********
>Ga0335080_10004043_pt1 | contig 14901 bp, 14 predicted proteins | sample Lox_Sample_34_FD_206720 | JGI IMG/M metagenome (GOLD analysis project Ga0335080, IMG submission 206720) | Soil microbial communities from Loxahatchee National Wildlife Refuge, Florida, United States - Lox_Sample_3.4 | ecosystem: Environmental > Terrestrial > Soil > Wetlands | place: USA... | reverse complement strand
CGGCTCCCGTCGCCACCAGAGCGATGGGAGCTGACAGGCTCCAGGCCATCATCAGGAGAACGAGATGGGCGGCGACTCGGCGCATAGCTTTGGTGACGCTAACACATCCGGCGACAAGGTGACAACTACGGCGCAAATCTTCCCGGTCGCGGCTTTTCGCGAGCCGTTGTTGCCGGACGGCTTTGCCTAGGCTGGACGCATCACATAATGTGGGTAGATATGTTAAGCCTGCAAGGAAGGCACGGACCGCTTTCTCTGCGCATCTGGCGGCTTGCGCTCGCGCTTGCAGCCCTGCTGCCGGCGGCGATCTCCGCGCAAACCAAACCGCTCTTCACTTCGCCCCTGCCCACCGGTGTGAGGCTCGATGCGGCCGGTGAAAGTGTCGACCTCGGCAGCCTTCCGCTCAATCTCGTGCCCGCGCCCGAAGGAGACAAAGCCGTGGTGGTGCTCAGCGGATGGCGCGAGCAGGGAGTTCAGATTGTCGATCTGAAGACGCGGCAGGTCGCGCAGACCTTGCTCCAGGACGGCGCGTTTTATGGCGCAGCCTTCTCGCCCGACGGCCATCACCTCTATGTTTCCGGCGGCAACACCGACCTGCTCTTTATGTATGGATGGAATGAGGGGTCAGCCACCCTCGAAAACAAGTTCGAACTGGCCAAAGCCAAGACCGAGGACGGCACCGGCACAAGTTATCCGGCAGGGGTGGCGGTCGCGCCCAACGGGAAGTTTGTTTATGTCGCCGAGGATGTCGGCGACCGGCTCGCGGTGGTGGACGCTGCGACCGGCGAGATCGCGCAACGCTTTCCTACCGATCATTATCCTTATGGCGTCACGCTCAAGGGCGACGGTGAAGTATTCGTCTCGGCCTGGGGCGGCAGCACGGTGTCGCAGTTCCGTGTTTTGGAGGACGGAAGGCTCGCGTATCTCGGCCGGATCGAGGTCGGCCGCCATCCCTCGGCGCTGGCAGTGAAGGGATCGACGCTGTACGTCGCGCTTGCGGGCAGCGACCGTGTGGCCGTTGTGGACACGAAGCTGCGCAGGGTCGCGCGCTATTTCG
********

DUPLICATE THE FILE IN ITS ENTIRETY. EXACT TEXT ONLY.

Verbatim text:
>Ga0335080_10004043_pt1 | contig 14901 bp, 14 predicted proteins | sample Lox_Sample_34_FD_206720 | JGI IMG/M metagenome (GOLD analysis project Ga0335080, IMG submission 206720) | Soil microbial communities from Loxahatchee National Wildlife Refuge, Florida, United States - Lox_Sample_3.4 | ecosystem: Environmental > Terrestrial > Soil > Wetlands | place: USA... | reverse complement strand
CGGCTCCCGTCGCCACCAGAGCGATGGGAGCTGACAGGCTCCAGGCCATCATCAGGAGAACGAGATGGGCGGCGACTCGGCGCATAGCTTTGGTGACGCTAACACATCCGGCGACAAGGTGACAACTACGGCGCAAATCTTCCCGGTCGCGGCTTTTCGCGAGCCGTTGTTGCCGGACGGCTTTGCCTAGGCTGGACGCATCACATAATGTGGGTAGATATGTTAAGCCTGCAAGGAAGGCACGGACCGCTTTCTCTGCGCATCTGGCGGCTTGCGCTCGCGCTTGCAGCCCTGCTGCCGGCGGCGATCTCCGCGCAAACCAAACCGCTCTTCACTTCGCCCCTGCCCACCGGTGTGAGGCTCGATGCGGCCGGTGAAAGTGTCGACCTCGGCAGCCTTCCGCTCAATCTCGTGCCCGCGCCCGAAGGAGACAAAGCCGTGGTGGTGCTCAGCGGATGGCGCGAGCAGGGAGTTCAGATTGTCGATCTGAAGACGCGGCAGGTCGCGCAGACCTTGCTCCAGGACGGCGCGTTTTATGGCGCAGCCTTCTCGCCCGACGGCCATCACCTCTATGTTTCCGGCGGCAACACCGACCTGCTCTTTATGTATGGATGGAATGAGGGGTCAGCCACCCTCGAAAACAAGTTCGAACTGGCCAAAGCCAAGACCGAGGACGGCACCGGCACAAGTTATCCGGCAGGGGTGGCGGTCGCGCCCAACGGGAAGTTTGTTTATGTCGCCGAGGATGTCGGCGACCGGCTCGCGGTGGTGGACGCTGCGACCGGCGAGATCGCGCAACGCTTTCCTACCGATCATTATCCTTATGGCGTCACGCTCAAGGGCGACGGTGAAGTATTCGTCTCGGCCTGGGGCGGCAGCACGGTGTCGCAGTTCCGTGTTTTGGAGGACGGAAGGCTCGCGTATCTCGGCCGGATCGAGGTCGGCCGCCATCCCTCGGCGCTGGCAGTGAAGGGATCGACGCTGTACGTCGCGCTTGCGGGCAGCGACCGTGTGGCCGTTGTGGACACGAAGCTGCGCAGGGTCGCGCGCTATTTCG